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Experiences With The Transition To Smt

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Conference

2004 Annual Conference

Location

Salt Lake City, Utah

Publication Date

June 20, 2004

Start Date

June 20, 2004

End Date

June 23, 2004

ISSN

2153-5965

Conference Session

Electrical ET Laboratory Practicum

Page Count

5

Page Numbers

9.598.1 - 9.598.5

Permanent URL

https://peer.asee.org/13611

Download Count

23

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Paper Authors

author page

Glenn Blackwell

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Abstract
NOTE: The first page of text has been automatically extracted and included below in lieu of an abstract

Session 2004 Experiences with the transition to Surface Mount Technology in ECET Labs Glenn R. Blackwell ECET – Purdue University West Lafayette, IN 47907-2021 gblack@purdue.edu

abstract The author has been actively involved with the use of surface mount technology (SMT) in Purdue’s ECET labs for 10 years. In that time the department has expanded its use of surface mount devices (SMDs) from use solely in an undergraduate SMT class, to use of SMDs in half of the upper-division courses. During that time the department has also expanded its use of electronic computer aided design (ECAD) software for the design and analysis of circuits and for the design of printed circuit boards (PCBs). The department has purchased equipment suitable for use on SMDs, has actively pursued donation of SMT parts, and has added a second course on electronic manufacturing.

background Surface mount technology (SMT) was developed in the 1960s & 1970s by IBM and others to reduce the size of electronic component packages and thereby reduce the size of electronic devices designed with those packages (1,2). The technology has other advantages, including reducing package-related parasitic capacitance and inductance, with concomitant increases in operating speeds, and allowing high-speed assembly automation. Disadvantages include the difficulty of heat dissipation from smaller packages with less surface area, difficulty in rework and repair, and difficulty in breadboarding prototypes. The advantages and disadvantages of SMT implementation have been well documented (3).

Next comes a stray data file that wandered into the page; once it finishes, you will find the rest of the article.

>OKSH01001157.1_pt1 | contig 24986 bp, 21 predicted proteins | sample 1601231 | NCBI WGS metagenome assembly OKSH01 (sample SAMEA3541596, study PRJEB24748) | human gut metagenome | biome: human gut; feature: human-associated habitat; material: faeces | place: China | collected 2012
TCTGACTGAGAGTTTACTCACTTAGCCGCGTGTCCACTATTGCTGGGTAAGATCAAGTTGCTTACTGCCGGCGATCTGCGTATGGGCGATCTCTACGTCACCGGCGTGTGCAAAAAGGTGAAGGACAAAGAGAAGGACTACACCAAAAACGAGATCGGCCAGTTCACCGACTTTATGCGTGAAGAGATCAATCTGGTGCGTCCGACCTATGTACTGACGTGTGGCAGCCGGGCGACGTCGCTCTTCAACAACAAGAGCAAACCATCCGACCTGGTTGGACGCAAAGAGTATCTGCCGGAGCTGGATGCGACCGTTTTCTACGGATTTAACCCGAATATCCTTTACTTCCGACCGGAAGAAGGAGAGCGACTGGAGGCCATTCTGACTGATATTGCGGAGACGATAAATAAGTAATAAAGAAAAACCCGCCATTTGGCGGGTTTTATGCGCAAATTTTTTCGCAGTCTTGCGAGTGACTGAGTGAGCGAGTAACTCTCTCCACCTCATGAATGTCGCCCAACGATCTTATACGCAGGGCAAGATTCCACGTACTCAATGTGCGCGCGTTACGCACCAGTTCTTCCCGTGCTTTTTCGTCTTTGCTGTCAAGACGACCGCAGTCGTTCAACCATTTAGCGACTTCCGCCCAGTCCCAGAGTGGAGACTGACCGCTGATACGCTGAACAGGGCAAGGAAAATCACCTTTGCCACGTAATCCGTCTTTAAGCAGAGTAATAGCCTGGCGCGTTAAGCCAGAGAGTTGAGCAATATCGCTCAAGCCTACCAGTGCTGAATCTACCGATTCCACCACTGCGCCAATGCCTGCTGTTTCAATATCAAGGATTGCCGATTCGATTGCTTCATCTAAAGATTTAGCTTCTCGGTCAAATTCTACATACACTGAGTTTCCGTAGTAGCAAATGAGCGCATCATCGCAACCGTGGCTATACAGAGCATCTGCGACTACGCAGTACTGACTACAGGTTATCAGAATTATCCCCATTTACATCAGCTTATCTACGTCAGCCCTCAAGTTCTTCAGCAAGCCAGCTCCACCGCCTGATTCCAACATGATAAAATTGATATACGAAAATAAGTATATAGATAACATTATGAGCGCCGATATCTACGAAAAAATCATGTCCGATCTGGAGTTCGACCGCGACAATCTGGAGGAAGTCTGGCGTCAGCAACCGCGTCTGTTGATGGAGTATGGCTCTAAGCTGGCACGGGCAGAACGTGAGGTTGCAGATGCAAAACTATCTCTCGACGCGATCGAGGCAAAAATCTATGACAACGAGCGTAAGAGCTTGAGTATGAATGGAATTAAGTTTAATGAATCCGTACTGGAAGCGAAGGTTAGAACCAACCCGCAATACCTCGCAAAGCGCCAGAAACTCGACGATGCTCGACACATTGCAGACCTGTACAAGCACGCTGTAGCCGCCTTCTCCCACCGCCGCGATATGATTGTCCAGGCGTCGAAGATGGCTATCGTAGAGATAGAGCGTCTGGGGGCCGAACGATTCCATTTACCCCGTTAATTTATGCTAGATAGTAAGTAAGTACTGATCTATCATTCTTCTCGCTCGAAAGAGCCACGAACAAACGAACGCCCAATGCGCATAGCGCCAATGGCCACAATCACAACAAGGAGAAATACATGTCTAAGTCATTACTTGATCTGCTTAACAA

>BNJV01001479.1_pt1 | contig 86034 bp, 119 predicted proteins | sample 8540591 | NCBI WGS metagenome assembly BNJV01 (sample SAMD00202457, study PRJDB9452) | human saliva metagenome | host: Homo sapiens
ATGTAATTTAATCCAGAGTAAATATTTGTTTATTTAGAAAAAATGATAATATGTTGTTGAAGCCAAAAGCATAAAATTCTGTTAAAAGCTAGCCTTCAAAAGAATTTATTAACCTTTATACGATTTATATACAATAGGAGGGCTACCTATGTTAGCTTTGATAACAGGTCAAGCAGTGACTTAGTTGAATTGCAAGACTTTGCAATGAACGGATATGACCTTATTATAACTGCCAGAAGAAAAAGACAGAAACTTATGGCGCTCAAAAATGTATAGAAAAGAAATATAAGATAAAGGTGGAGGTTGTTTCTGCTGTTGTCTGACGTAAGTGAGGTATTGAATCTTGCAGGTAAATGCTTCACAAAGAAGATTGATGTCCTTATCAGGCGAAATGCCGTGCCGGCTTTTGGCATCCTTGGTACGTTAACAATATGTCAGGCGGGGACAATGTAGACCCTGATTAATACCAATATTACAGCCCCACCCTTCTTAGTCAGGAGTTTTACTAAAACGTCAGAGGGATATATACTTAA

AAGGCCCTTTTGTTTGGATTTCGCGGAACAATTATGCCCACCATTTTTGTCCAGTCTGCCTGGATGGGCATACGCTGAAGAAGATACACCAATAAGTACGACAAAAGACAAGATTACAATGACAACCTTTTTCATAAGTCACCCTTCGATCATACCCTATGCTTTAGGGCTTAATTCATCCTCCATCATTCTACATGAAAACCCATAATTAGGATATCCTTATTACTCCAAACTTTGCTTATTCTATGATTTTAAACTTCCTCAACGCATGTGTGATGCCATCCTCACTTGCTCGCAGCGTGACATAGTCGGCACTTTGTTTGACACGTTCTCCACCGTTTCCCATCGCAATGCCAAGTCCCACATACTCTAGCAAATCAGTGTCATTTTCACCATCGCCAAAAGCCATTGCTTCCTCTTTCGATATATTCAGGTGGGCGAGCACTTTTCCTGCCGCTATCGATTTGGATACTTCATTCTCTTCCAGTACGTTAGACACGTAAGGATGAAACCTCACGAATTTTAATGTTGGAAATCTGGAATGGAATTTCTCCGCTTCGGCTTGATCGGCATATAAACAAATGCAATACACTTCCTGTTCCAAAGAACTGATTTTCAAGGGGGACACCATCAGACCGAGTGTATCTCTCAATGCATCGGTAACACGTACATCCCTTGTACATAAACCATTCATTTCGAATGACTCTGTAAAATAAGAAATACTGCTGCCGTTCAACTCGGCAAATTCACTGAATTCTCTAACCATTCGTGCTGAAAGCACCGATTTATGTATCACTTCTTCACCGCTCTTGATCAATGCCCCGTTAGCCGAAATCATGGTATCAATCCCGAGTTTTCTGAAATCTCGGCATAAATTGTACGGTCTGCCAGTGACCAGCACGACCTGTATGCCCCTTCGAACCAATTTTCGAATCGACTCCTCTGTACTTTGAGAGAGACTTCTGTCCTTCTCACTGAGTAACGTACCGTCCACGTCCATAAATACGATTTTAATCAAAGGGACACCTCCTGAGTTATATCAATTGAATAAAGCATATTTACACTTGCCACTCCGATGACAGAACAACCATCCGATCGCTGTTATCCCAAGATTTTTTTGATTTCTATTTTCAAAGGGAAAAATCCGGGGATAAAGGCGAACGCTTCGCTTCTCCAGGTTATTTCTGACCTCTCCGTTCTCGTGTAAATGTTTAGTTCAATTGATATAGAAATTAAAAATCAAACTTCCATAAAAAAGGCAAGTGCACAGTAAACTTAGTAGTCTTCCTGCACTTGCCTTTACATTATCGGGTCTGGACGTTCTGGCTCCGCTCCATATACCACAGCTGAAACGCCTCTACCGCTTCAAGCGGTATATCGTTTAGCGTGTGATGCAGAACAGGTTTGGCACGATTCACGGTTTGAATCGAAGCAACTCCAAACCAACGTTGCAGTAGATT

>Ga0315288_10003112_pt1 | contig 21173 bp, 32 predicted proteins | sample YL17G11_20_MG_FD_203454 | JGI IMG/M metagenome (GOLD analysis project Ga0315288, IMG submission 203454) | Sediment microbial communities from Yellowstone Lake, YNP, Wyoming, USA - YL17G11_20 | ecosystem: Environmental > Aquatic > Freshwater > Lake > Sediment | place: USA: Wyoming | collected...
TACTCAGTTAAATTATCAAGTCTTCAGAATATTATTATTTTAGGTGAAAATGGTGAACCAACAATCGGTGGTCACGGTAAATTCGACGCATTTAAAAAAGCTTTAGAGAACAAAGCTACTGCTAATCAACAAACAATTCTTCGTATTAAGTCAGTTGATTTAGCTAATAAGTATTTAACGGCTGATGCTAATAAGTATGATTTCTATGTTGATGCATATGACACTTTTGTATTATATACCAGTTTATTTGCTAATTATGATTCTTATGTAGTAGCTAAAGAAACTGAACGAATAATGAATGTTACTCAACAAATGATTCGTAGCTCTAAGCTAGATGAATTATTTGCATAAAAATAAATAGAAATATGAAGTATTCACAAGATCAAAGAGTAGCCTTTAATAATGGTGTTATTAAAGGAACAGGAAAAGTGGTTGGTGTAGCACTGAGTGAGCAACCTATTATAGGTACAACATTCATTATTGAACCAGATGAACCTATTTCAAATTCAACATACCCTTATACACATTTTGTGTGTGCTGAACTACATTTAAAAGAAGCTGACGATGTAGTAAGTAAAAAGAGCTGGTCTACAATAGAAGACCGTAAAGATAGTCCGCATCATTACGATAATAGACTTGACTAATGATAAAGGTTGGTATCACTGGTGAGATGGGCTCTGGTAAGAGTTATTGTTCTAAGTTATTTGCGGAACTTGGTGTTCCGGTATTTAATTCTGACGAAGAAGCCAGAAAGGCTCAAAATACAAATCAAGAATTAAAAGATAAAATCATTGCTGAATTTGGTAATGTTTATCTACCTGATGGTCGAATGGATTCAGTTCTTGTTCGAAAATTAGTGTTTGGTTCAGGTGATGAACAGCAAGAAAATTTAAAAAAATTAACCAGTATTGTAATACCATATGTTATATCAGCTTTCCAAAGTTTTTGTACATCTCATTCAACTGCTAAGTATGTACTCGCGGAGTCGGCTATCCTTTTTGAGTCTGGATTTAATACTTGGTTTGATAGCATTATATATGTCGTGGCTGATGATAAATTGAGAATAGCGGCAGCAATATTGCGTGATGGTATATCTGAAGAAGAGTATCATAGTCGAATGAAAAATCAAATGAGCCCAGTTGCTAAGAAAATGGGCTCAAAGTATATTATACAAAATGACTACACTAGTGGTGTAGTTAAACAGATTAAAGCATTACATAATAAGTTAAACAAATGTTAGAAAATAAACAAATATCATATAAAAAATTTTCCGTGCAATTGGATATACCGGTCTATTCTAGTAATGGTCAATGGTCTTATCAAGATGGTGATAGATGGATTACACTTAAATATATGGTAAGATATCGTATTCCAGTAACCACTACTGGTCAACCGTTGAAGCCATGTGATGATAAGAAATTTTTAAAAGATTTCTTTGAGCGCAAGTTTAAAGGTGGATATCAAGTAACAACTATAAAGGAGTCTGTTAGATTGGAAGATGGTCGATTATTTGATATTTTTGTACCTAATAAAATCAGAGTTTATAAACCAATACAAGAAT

body In 2002 the worldwide production of integrated circuits showed 86% of IC production to be in surface mount packages. This impact of SMT on IC production leads us to the conclusion that both the basic concepts of SMT as well as design using SMT design for manufacturability (DFM) and design for testability (DFT) principles must be presented in BS programs.

Likewise, the advantages and disadvantages of designing with SMT are also well documented. The advantages include: • Smaller component packages • Smaller printed circuit board (PCB) designs • Lower package and PCB parasitic capacitance and inductance • Fewer circuit board layers required relative to the same design in THT • Many newer components are only available in SMT packages.

The disadvantages include:

“Proceedings of the 2004 American Society for Engineering Education Annual Conference and Exposition” Copyright 2004, American Society for Engineering Education”

Blackwell, G. (2004, June), Experiences With The Transition To Smt Paper presented at 2004 Annual Conference, Salt Lake City, Utah. https://peer.asee.org/13611

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